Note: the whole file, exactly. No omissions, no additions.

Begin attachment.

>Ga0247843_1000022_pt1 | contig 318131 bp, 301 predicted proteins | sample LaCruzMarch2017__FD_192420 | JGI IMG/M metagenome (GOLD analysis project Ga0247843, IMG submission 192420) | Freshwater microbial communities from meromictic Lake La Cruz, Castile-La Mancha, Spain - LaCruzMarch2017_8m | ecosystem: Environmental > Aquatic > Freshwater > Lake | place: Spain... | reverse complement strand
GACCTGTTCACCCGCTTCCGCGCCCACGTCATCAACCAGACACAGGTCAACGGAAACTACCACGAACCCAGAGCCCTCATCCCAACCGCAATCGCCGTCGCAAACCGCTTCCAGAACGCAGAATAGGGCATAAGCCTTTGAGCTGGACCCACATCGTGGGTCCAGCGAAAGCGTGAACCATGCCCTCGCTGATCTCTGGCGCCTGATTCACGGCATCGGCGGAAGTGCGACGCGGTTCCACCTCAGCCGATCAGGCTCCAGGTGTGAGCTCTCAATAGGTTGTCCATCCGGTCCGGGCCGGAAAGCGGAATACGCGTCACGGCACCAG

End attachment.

>Ga0247843_1000022_pt1 | contig 318131 bp, 301 predicted proteins | sample LaCruzMarch2017__FD_192420 | JGI IMG/M metagenome (GOLD analysis project Ga0247843, IMG submission 192420) | Freshwater microbial communities from meromictic Lake La Cruz, Castile-La Mancha, Spain - LaCruzMarch2017_8m | ecosystem: Environmental > Aquatic > Freshwater > Lake | place: Spain... | reverse complement strand
GACCTGTTCACCCGCTTCCGCGCCCACGTCATCAACCAGACACAGGTCAACGGAAACTACCACGAACCCAGAGCCCTCATCCCAACCGCAATCGCCGTCGCAAACCGCTTCCAGAACGCAGAATAGGGCATAAGCCTTTGAGCTGGACCCACATCGTGGGTCCAGCGAAAGCGTGAACCATGCCCTCGCTGATCTCTGGCGCCTGATTCACGGCATCGGCGGAAGTGCGACGCGGTTCCACCTCAGCCGATCAGGCTCCAGGTGTGAGCTCTCAATAGGTTGTCCATCCGGTCCGGGCCGGAAAGCGGAATACGCGTCACGGCACCAG